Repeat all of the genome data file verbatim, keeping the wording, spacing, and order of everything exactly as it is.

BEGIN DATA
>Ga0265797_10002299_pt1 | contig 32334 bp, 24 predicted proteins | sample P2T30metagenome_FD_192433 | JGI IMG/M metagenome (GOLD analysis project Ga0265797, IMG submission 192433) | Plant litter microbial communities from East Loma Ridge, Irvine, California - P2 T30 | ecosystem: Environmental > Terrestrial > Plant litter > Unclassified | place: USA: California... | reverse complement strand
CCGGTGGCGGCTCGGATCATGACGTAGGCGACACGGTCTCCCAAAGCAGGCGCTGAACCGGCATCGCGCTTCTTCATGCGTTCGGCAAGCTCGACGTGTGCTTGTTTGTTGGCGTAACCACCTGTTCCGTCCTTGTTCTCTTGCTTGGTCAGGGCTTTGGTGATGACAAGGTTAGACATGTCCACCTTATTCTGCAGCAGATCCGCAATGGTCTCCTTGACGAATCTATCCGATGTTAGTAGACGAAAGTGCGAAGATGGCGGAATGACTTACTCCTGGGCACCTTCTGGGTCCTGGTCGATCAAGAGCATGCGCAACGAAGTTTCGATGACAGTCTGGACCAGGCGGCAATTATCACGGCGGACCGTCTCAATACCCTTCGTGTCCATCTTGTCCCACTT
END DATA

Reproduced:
>Ga0265797_10002299_pt1 | contig 32334 bp, 24 predicted proteins | sample P2T30metagenome_FD_192433 | JGI IMG/M metagenome (GOLD analysis project Ga0265797, IMG submission 192433) | Plant litter microbial communities from East Loma Ridge, Irvine, California - P2 T30 | ecosystem: Environmental > Terrestrial > Plant litter > Unclassified | place: USA: California... | reverse complement strand
CCGGTGGCGGCTCGGATCATGACGTAGGCGACACGGTCTCCCAAAGCAGGCGCTGAACCGGCATCGCGCTTCTTCATGCGTTCGGCAAGCTCGACGTGTGCTTGTTTGTTGGCGTAACCACCTGTTCCGTCCTTGTTCTCTTGCTTGGTCAGGGCTTTGGTGATGACAAGGTTAGACATGTCCACCTTATTCTGCAGCAGATCCGCAATGGTCTCCTTGACGAATCTATCCGATGTTAGTAGACGAAAGTGCGAAGATGGCGGAATGACTTACTCCTGGGCACCTTCTGGGTCCTGGTCGATCAAGAGCATGCGCAACGAAGTTTCGATGACAGTCTGGACCAGGCGGCAATTATCACGGCGGACCGTCTCAATACCCTTCGTGTCCATCTTGTCCCACTT